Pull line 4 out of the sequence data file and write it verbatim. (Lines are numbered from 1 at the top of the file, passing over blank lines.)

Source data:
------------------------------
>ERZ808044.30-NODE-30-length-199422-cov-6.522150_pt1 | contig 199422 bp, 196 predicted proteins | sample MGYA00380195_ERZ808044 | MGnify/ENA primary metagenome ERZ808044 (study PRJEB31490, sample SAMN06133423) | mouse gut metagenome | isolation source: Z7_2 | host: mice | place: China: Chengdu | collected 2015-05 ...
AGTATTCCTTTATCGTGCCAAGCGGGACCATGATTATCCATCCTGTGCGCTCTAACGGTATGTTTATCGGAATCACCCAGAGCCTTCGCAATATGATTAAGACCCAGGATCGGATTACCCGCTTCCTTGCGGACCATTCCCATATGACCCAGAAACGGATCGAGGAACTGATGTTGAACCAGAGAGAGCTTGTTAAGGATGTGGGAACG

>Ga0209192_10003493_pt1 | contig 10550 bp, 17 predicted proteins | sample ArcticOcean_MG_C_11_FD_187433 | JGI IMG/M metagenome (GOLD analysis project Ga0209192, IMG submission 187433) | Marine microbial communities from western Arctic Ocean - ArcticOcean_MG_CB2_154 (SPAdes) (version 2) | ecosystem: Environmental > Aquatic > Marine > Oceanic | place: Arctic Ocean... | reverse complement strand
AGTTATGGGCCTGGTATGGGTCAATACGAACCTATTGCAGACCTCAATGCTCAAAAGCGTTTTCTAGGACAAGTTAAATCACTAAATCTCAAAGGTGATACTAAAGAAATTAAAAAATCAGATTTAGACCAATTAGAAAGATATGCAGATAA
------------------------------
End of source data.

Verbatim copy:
AGTTATGGGCCTGGTATGGGTCAATACGAACCTATTGCAGACCTCAATGCTCAAAAGCGTTTTCTAGGACAAGTTAAATCACTAAATCTCAAAGGTGATACTAAAGAAATTAAAAAATCAGATTTAGACCAATTAGAAAGATATGCAGATAA